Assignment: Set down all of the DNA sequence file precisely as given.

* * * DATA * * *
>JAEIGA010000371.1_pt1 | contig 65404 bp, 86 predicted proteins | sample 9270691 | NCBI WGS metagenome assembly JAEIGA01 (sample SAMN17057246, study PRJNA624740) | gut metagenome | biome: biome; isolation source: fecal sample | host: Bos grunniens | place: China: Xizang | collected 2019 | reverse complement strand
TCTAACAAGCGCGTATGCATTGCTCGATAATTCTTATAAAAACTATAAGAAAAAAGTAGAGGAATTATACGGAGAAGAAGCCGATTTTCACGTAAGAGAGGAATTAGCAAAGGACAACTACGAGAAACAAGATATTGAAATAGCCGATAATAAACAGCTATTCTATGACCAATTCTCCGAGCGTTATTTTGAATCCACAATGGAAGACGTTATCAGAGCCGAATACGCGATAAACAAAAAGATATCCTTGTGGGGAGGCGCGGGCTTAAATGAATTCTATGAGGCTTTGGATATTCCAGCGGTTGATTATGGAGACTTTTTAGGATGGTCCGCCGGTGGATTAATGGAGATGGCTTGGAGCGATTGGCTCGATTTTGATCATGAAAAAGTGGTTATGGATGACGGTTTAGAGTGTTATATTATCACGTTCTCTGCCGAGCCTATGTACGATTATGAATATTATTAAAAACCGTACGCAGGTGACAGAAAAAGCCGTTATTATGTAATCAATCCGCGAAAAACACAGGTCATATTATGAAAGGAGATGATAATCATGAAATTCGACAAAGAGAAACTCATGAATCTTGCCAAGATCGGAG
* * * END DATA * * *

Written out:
>JAEIGA010000371.1_pt1 | contig 65404 bp, 86 predicted proteins | sample 9270691 | NCBI WGS metagenome assembly JAEIGA01 (sample SAMN17057246, study PRJNA624740) | gut metagenome | biome: biome; isolation source: fecal sample | host: Bos grunniens | place: China: Xizang | collected 2019 | reverse complement strand
TCTAACAAGCGCGTATGCATTGCTCGATAATTCTTATAAAAACTATAAGAAAAAAGTAGAGGAATTATACGGAGAAGAAGCCGATTTTCACGTAAGAGAGGAATTAGCAAAGGACAACTACGAGAAACAAGATATTGAAATAGCCGATAATAAACAGCTATTCTATGACCAATTCTCCGAGCGTTATTTTGAATCCACAATGGAAGACGTTATCAGAGCCGAATACGCGATAAACAAAAAGATATCCTTGTGGGGAGGCGCGGGCTTAAATGAATTCTATGAGGCTTTGGATATTCCAGCGGTTGATTATGGAGACTTTTTAGGATGGTCCGCCGGTGGATTAATGGAGATGGCTTGGAGCGATTGGCTCGATTTTGATCATGAAAAAGTGGTTATGGATGACGGTTTAGAGTGTTATATTATCACGTTCTCTGCCGAGCCTATGTACGATTATGAATATTATTAAAAACCGTACGCAGGTGACAGAAAAAGCCGTTATTATGTAATCAATCCGCGAAAAACACAGGTCATATTATGAAAGGAGATGATAATCATGAAATTCGACAAAGAGAAACTCATGAATCTTGCCAAGATCGGAG